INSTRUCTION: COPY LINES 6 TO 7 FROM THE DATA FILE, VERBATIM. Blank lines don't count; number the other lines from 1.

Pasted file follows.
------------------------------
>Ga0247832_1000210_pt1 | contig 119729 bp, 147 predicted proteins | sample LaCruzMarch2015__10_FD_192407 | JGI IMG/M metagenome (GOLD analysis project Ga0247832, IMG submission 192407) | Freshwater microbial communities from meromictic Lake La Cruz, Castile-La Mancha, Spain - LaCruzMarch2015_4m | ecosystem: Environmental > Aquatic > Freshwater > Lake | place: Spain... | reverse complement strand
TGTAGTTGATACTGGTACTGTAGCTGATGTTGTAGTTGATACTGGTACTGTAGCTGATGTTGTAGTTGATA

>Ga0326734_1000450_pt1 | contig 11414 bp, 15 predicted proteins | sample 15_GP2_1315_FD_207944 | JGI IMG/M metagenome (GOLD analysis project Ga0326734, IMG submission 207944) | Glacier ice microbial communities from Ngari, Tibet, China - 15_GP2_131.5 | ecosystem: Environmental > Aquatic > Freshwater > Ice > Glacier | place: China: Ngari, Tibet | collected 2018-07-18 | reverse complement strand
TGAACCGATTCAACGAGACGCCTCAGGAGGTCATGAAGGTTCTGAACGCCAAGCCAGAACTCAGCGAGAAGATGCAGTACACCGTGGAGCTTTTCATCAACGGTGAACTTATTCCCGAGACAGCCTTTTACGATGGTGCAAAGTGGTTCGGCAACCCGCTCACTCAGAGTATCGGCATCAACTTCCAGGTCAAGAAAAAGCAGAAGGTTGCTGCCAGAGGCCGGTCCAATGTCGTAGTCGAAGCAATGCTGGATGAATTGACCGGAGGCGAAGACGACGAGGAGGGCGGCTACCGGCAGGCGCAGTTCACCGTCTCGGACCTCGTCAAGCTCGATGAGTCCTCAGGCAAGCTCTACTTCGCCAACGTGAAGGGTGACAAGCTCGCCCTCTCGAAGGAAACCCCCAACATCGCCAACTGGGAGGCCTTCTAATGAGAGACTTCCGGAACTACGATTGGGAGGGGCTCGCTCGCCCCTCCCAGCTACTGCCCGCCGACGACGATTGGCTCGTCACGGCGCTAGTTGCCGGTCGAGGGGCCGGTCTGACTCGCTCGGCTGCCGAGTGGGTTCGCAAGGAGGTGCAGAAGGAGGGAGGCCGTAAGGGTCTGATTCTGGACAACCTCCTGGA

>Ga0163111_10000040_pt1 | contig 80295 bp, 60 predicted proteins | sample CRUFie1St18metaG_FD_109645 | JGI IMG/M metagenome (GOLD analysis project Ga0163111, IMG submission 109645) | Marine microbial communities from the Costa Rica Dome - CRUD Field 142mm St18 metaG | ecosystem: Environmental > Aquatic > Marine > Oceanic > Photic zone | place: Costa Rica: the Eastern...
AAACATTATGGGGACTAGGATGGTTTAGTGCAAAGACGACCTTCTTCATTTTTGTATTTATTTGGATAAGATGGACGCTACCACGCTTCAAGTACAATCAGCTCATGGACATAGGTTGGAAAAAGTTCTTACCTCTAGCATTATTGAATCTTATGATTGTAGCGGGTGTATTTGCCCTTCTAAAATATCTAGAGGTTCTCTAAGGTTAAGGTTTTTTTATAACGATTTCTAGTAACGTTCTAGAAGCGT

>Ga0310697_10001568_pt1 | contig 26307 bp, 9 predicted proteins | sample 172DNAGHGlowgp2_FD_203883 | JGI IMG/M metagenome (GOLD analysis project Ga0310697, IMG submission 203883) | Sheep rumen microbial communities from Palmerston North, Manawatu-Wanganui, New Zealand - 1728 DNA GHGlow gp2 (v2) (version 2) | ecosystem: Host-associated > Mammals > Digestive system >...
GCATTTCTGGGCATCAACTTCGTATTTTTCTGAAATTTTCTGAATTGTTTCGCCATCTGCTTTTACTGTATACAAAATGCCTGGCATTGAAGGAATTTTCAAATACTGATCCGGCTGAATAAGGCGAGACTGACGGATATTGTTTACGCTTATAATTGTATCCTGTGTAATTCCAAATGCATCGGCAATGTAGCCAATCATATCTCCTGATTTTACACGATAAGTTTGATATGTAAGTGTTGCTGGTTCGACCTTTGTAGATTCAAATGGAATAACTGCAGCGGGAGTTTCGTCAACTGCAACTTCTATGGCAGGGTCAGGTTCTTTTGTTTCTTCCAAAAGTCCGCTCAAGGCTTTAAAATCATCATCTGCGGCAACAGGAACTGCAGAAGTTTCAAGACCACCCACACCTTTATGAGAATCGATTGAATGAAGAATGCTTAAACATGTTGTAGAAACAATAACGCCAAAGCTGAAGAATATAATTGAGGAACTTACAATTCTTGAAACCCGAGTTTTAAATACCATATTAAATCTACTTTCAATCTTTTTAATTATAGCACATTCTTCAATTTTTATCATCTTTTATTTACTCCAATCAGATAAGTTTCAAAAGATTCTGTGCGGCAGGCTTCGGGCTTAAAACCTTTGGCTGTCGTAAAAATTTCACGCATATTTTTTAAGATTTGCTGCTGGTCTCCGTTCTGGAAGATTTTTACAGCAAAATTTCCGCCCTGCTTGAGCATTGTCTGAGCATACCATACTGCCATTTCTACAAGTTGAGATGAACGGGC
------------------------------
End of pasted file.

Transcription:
AAACATTATGGGGACTAGGATGGTTTAGTGCAAAGACGACCTTCTTCATTTTTGTATTTATTTGGATAAGATGGACGCTACCACGCTTCAAGTACAATCAGCTCATGGACATAGGTTGGAAAAAGTTCTTACCTCTAGCATTATTGAATCTTATGATTGTAGCGGGTGTATTTGCCCTTCTAAAATATCTAGAGGTTCTCTAAGGTTAAGGTTTTTTTATAACGATTTCTAGTAACGTTCTAGAAGCGT

>Ga0310697_10001568_pt1 | contig 26307 bp, 9 predicted proteins | sample 172DNAGHGlowgp2_FD_203883 | JGI IMG/M metagenome (GOLD analysis project Ga0310697, IMG submission 203883) | Sheep rumen microbial communities from Palmerston North, Manawatu-Wanganui, New Zealand - 1728 DNA GHGlow gp2 (v2) (version 2) | ecosystem: Host-associated > Mammals > Digestive system >...